On November 1, 2021, the President’s Working Group on Financial Markets issued its long-awaited “Report on STABLECOINS.”  The Working Group is an inter-agency group made up of the Treasury Department, the Federal Reserve, the Securities and Exchange Commission, and the Commodity Futures Trading Commission.  The Federal Deposit Insurance Company and the Office of the Comptroller of the Currency contributed to the Report as well.

A stablecoin is a digital currency that is pegged to a “stable” reserve asset like the U.S. dollar or gold.  The value of each stablecoin token is kept at $1.  In this way, stablecoins are deemed less volatile than other cryptocurrencies.  They are used primarily on cryptocurrency exchanges to purchase others digital assets.

One of the problems the Report identifies is the promise of stablecoins being backed 100% by dollars in cash and short-term Treasuries, which can be quickly converted to cash.  Reality has proven that is not always the case.  Some stablecoin issuers hold their cash reserves in riskier assets such as commercial paper, corporate and municipal bonds, and other cryptocurrencies.  The Report identifies a prudential concern that lack of liquidity could lead stablecoin issuers to not being able to honor redemption requests if investors lose confidence and there is a “run on the bank.”  A cascading effect could harm the broader financial system.

The Report identifies other risks as well.  Stablecoins pose illicit finance concerns and risks to financial integrity, including concerns related to compliance with rules governing anti-money laundering (AML) and countering the financing of terrorism (CFT) and proliferation.  And, market integrity and investor protection risks encompass possible fraud and misconduct in digital asset trading, including market manipulation, insider trading, and front running, as well as a lack of trading or price transparency.

To address these risks, the Report recommends that “Congress act promptly to enact legislation to ensure that payment stablecoins and payment stablecoin arrangements are subject to a federal prudential framework on a consistent and comprehensive basis.”  The legislation should address the following concerns:

  • To address risks to stablecoin users and guard against stablecoin runs, legislation should require stablecoin issuers to be insured depository institutions, which are subject to appropriate supervision and regulation, at the depository institution and the holding company level.
  • To address concerns about payment system risk, in addition to the requirements for stablecoin issuers, legislation should require custodial wallet providers to be subject to appropriate federal oversight. Congress should also provide the federal supervisor of a stablecoin issuer with the authority to require any entity that performs activities that are critical to the functioning of the stablecoin arrangement to meet appropriate risk-management standards.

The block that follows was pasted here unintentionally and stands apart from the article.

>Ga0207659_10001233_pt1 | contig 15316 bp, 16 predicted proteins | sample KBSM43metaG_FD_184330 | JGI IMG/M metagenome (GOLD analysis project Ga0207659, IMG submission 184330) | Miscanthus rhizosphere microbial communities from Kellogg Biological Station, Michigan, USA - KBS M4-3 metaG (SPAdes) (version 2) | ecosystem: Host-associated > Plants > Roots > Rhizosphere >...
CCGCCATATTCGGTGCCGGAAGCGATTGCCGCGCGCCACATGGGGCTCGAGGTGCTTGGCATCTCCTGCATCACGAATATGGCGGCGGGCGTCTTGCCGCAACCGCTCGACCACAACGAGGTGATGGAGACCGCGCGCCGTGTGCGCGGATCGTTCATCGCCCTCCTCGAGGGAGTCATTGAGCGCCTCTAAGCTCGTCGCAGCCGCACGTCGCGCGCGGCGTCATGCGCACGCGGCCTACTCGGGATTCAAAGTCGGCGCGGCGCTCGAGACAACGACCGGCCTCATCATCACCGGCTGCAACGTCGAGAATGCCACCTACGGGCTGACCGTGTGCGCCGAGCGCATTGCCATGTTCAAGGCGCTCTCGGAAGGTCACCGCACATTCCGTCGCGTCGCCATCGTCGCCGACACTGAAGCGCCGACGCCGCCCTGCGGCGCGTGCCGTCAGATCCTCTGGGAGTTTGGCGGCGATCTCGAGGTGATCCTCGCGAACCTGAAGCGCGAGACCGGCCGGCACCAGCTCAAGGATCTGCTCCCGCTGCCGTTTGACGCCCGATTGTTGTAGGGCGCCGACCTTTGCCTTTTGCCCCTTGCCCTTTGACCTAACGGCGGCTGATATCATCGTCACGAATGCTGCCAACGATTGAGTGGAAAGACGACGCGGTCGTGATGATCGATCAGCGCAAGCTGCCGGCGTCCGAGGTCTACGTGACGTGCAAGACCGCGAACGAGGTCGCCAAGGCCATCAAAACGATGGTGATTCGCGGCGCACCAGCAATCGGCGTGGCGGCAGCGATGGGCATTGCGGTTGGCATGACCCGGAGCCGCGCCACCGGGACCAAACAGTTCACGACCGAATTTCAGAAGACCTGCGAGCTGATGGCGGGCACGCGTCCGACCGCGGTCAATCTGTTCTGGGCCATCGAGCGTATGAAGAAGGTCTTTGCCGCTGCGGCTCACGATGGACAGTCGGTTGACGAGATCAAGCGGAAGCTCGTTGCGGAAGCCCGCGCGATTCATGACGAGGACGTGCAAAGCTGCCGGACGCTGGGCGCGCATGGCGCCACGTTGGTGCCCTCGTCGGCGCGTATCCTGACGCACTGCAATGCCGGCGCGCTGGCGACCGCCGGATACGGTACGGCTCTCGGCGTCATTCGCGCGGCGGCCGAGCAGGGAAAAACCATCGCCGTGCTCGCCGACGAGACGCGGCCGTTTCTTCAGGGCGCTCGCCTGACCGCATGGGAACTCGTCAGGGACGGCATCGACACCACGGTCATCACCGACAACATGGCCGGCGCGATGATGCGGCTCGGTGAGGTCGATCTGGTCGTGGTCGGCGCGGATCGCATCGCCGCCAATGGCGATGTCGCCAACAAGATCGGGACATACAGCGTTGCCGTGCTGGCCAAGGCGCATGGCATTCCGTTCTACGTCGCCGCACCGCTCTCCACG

• To address additional concerns about systemic risk and concentration of economic power, legislation should require stablecoin issuers to comply with activities restrictions that limit affiliation with commercial entities. Supervisors should have authority to implement standards to promote interoperability among stablecoins. In addition, Congress may wish to consider other standards for custodial wallet providers, such as limits on affiliation with commercial entities or on use of users’ transaction data.

The Report says Congressional action is “urgently needed” because failure to act risks growth of payment stablecoins without adequate protection for users, the financial system, and the broader economy.  If Congress does not act, the agencies recommend that the Financial Stability Oversight Council consider steps available to it to address the risks outlined in the Report. Such steps may include designation of certain stablecoin activities as “systemically important payment, clearing, and settlement activities.”  That would give federal agencies the authority to draft their own regulations around stablecoins.  


David Zaslowsky has a degree in computer science and, before going to Yale Law School, was a computer programmer. His practice focuses on international litigation and arbitration. He has been involved in cases in trial and appellate courts across the United States and before arbitral institutions around the world. Many of David’s cases, including some patent cases, have related to technology. David has been included in Chambers for his expertise in international arbitration. He is the editor of the firm's blockchain blog.